Teddy’s job is to ensure time remains constant. Plenty of people want to alter it, and she notes the birth of Abraham Lincoln attracting a large amount of potential tamperers. She’s very proficient at what she does, Pierrick Colinet slipping the complexities of maintaining the timeline into the opening chapter. That complexity gives artist Elsa Charretier one hell of a job to do breaking down shunts and slips into other places into easily understood chunks. One of the essentials is that constantly shunting through the past affects the memory, and two to three years is the maximum advised. When we join Teddy she’s into her fourth year.

The Infinite Loop’s complexity is both its strength and weakness. The strength is that it’s fairly well unlike any graphic novel you’ve read before, always presenting some imaginative new discovery, but the constant shifting of the possibilities means anything can happen, and that’s used a little too much. However, Colinet isn’t just interested in presenting a novel science fiction story, he’s commenting on what some people would consider a perfect society, one that arbitrarily labels some people as an “anomaly” and employs zealous armed agents to wipe them from existence. Inflammatory language is used along with double entendres, initially seemingly identifying those considered to be anomalies, but a later explanation to an extent negates this. Same sex attraction plays a large part, but while the relationship is convincing, the visual portrayal is idealised and objectified. Otherwise Charretier is great, producing ever more stunning pages as she has to process ever more complicated storytelling elements into something easily understood. Backgrounds morph, pages slip in and out of reality, multiple Teddys manifest, yet Charretier presents everything attractively, and comprehensibly, with the bright, flat colours very expressive.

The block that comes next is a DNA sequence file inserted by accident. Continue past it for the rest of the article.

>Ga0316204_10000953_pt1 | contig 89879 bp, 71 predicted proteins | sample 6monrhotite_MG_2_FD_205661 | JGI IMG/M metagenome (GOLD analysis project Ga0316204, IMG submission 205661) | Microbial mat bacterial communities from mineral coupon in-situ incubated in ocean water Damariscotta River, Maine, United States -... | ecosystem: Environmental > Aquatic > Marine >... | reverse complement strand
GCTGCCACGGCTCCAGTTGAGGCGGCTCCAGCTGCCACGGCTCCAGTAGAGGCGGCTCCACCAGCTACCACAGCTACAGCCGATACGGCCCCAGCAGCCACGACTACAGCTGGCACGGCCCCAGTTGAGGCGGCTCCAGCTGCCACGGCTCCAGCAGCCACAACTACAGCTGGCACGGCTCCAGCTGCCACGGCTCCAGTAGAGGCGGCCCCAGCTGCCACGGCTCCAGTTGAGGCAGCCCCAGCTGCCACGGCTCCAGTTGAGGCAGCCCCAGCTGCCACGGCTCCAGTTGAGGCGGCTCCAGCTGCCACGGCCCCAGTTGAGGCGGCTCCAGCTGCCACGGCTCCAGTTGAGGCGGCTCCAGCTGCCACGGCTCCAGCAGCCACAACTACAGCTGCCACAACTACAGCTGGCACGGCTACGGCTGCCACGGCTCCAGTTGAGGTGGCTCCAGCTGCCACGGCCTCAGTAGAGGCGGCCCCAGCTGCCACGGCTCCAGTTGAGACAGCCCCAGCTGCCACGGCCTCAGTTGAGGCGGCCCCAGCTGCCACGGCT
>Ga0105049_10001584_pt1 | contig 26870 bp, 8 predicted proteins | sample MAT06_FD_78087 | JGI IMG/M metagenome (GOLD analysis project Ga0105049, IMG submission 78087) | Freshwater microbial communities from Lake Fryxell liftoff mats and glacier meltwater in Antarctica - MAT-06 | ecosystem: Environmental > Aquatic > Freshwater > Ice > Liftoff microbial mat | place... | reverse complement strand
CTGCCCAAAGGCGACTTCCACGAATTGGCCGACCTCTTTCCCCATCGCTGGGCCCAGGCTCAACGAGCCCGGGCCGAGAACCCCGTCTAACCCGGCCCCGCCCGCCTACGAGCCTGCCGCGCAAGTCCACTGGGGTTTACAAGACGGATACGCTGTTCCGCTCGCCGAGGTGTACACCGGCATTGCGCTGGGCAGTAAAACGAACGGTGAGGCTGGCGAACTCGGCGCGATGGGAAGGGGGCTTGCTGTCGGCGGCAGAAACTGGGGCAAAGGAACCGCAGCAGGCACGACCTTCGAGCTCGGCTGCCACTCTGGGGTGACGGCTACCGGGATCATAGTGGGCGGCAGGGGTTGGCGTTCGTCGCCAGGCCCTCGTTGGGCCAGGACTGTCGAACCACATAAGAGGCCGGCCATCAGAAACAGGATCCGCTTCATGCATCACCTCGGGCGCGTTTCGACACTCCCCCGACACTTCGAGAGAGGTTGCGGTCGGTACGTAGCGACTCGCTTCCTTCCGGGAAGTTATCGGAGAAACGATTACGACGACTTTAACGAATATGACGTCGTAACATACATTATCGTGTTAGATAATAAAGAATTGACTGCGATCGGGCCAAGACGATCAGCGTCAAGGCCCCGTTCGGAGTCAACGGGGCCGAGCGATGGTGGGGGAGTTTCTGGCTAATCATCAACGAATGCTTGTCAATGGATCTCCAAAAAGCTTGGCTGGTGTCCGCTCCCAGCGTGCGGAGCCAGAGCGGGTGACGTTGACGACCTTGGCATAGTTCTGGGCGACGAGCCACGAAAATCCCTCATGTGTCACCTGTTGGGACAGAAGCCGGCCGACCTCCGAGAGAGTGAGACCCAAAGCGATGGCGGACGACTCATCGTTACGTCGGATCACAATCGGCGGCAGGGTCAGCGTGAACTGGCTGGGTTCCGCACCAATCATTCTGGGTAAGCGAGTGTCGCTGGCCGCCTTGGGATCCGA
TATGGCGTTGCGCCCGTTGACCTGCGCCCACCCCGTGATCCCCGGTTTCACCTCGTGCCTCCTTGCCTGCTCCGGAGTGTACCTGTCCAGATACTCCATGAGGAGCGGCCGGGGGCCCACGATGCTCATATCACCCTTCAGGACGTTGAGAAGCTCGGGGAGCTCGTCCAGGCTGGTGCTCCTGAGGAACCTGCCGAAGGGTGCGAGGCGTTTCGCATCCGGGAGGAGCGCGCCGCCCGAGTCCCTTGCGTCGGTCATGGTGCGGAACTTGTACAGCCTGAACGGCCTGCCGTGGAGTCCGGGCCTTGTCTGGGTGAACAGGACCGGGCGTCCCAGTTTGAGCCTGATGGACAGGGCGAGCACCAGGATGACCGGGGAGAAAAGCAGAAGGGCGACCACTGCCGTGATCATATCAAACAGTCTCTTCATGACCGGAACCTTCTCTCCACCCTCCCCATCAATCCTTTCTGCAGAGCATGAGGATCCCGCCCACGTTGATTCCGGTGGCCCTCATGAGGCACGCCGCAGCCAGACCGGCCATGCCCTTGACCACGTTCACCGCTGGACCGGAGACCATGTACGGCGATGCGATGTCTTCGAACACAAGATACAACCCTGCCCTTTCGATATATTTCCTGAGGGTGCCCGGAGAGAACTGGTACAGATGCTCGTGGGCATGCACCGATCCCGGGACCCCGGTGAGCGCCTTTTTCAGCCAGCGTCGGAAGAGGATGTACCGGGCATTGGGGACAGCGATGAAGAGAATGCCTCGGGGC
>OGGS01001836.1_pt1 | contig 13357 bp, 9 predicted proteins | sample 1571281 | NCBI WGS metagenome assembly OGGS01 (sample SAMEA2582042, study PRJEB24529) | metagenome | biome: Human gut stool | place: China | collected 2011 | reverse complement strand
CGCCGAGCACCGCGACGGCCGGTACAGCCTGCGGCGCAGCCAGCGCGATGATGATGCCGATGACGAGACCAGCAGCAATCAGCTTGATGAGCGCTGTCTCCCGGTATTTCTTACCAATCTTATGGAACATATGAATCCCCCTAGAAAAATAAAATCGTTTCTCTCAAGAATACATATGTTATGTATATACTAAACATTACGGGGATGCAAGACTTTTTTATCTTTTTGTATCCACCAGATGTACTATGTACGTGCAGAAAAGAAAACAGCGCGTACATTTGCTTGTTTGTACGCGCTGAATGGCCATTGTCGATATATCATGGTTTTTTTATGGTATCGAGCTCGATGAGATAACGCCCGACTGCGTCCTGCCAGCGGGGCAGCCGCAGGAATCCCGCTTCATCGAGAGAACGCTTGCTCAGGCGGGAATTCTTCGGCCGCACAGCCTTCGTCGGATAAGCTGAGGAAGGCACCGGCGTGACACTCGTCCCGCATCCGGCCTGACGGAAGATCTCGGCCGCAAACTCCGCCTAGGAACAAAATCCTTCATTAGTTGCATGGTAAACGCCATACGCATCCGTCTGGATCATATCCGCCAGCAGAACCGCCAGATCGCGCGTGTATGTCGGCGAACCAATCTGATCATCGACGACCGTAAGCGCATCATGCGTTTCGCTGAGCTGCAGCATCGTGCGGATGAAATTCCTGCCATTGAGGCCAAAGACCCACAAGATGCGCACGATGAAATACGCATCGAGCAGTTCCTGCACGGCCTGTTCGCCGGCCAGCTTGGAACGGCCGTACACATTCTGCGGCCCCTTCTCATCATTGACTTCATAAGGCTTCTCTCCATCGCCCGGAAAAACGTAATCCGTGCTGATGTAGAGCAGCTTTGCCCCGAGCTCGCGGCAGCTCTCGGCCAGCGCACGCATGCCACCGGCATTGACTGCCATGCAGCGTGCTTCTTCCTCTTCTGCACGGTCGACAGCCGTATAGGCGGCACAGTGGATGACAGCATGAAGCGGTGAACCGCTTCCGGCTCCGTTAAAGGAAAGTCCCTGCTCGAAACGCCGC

Signs of the time include holding up the subsequently fatally conflicted Aung San Suu Ki as a paragon of virtue, when she’s now more representative of other attitudes explored. Yet that’s also strangely prescient as the longer it continues, the more The Infinite Loop delves into the mechanics of corrupting power, on several levels, Teddy as guilty as others, and including gender responses. By the end Colinet has slipped too far into preaching, and what’s intended to be an inspirational epilogue lands with dull thud, but not enough to negate the imagination of what we’ve already read.

Clarity was always going to be compromised in a story where reality keeps shifting, and given other issues addressed, that may be part of Colinet’s point. It leaves The Infinite Loop as a sometimes breathtaking, and always mind-boggling science fiction adventure with sympathetic lead characters, but one that doesn’t quite gel throughout. However, better something with this type of originality than merely following formula. It was successful enough to prompt a sequel in Nothing but the Truth.